Lab 3 Entry: The Sushi Test (continued)

Carter Pope

Professor John Paul

Molecular Ecology



Lab 3 Entry

The Sushi Test (continued)



On September 12th, I returned to the lab and retrieved my PCR tubes that I put in the thermocycler on September 5th. Our group then brought our PCR tubes to the side benches in the lab and began setting up a new gel in order to do gel electrophoresis. One of my members (Kayla) used a micropipette and made four rows of three of 2 microliters of loading dye onto a small piece of parafilm. Kayla then added 3 microliters of each person’s PCR tubes in the correct corresponding rows of the droplets of loading dye, making sure to use a new pipette tip each time. I then used a microliter to transfer the 5 microliter samples from the parafilm into the wells of the gel, making sure to use different pipette tips each time and that the wells were labeled on a piece of separate paper and each person’s samples could be identified. Gel electrophoresis was then conducted for about 15 minutes.

Once approximately 15 minutes passed, our group collected the gel and took it to be observed under the machine for special imaging. The image showed that one of my group members had all three of their samples, two of my three samples worked (CP02 and CP03), and two of my members, unfortunately, had none of their samples work. My wells were the three on the far right on the top row.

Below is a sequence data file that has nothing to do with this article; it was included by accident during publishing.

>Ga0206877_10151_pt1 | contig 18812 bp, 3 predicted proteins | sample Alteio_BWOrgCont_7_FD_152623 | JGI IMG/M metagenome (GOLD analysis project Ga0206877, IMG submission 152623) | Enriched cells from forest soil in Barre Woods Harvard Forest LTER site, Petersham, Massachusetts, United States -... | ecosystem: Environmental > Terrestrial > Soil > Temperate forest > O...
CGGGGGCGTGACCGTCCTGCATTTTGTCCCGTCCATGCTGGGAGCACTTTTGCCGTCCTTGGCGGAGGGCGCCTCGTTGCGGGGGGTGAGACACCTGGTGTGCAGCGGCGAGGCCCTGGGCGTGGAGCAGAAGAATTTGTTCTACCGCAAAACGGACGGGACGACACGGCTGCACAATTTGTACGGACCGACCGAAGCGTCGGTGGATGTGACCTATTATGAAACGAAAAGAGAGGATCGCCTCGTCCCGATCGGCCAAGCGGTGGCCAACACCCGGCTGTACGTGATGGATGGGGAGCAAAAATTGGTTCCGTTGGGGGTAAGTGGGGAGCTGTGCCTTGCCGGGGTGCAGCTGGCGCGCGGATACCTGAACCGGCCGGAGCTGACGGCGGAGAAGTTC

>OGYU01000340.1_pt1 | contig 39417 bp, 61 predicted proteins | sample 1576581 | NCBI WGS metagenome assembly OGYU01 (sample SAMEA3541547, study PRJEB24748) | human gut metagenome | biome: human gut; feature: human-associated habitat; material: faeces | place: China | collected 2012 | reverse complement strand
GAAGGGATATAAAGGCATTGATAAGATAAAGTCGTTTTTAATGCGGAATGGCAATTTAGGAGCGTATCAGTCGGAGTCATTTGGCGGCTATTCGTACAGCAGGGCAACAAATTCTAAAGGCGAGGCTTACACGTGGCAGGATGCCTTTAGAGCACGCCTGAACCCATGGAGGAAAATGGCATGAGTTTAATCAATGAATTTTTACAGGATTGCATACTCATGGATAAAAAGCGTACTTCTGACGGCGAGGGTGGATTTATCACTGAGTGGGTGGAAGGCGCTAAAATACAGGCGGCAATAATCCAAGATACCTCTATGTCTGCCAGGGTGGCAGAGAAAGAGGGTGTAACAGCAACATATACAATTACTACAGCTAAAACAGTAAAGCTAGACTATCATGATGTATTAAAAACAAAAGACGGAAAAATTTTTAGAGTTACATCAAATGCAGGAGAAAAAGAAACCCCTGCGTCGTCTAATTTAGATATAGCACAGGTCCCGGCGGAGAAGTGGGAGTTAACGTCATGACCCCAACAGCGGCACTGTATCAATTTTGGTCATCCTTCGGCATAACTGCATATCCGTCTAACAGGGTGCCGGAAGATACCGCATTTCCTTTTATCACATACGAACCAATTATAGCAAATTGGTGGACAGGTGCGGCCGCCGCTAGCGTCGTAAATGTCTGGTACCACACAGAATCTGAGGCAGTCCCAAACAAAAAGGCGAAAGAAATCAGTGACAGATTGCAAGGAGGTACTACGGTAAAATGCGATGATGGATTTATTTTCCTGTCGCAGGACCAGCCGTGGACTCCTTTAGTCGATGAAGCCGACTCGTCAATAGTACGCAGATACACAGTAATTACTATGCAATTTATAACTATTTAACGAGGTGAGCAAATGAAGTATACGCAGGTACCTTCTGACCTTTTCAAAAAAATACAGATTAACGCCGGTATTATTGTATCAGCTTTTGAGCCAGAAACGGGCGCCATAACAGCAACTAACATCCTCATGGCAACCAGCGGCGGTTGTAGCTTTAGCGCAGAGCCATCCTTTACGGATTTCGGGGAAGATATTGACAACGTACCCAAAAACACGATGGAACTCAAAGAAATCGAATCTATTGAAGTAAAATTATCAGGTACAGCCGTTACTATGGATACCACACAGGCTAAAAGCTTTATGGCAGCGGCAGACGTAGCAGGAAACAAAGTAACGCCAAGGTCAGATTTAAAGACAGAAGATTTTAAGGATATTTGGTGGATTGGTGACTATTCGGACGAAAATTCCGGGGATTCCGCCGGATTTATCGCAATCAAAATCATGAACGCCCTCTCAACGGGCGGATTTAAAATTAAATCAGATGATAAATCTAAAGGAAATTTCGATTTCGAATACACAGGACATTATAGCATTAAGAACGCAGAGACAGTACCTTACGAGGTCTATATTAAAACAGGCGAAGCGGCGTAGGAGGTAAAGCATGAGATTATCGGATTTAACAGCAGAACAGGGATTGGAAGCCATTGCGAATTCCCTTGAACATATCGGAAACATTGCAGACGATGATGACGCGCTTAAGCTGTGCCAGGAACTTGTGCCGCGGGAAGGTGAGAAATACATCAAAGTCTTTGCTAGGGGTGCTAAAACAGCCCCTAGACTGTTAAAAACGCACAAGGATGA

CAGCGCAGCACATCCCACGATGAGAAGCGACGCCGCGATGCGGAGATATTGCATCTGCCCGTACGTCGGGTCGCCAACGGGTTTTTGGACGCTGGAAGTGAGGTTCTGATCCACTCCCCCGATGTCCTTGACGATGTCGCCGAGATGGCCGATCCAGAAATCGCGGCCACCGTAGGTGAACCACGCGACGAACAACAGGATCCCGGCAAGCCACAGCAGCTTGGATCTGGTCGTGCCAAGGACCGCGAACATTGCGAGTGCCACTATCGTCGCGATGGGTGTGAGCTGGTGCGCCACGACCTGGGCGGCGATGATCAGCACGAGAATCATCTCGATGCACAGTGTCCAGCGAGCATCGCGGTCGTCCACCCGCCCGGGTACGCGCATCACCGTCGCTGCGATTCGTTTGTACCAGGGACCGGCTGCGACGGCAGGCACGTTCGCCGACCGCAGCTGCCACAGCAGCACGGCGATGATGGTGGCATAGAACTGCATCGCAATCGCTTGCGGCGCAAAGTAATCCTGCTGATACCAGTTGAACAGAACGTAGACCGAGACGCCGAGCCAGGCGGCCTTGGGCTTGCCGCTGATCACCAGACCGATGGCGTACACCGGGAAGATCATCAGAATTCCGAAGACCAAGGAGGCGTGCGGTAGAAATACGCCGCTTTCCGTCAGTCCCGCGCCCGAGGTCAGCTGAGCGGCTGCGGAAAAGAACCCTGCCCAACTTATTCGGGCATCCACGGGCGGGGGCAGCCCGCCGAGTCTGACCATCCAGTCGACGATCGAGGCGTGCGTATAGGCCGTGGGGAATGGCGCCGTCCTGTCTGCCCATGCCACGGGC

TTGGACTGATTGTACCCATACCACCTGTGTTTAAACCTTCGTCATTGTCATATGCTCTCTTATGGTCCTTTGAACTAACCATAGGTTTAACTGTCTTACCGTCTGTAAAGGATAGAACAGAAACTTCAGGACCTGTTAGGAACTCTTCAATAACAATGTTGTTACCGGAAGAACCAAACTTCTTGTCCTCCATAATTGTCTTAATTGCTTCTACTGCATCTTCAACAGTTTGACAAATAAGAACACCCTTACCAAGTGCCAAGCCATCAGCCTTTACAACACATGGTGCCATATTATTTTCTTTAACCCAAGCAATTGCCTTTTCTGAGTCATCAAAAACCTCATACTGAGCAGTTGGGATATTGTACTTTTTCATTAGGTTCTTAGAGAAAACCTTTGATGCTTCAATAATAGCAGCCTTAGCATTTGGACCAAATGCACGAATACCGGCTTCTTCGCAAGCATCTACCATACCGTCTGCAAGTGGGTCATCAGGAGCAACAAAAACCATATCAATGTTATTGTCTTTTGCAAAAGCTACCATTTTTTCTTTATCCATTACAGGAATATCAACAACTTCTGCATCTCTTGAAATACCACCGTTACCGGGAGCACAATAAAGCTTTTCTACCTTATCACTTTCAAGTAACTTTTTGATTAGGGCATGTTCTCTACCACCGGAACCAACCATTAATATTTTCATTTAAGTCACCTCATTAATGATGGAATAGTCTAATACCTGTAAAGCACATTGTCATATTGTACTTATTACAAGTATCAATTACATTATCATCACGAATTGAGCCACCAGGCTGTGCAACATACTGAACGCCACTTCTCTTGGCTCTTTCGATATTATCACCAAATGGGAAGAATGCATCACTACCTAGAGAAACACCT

Since two of my three samples worked (CP02 and CP03), I then continued with the ExoSap PCR Clean-Up protocol. I collaborated with a group of fellow classmates whose samples also worked. A master mix of containing water, 10x buffer, SAP, and Exo was made for 20 reactions and its combined total measured 250 microliters (12.5 microliters per reaction) and placed in ice. A long series of new PCR product tubes were provided by the professor and each of us received a certain number of these tubes (since I had two samples that worked, I got two tubes; my tubes were #10 for CP02 and #11 for CP03). I labeled and recorded my tubes with the appropriate identifications and proceded to transfer 7.5 microliters of my CP02 into #10 and 7.5 microliters of my CP03 into #11. Then I transferred 12.5 microliters of the ExoSap master mix into #10 and another 12.5 microliters into #11 (all while using clean pipette tips in between each transfer of liquids). Once each person finished establishing their PCR tubes, we all put our tubes together in a thermocycler. The lab period then ended and we were excused to leave. Our professor then put the tubes into a labeled tube rack and placed into the freezer.

On September 26th, we will continue with this lab and start the EXOSAP program.



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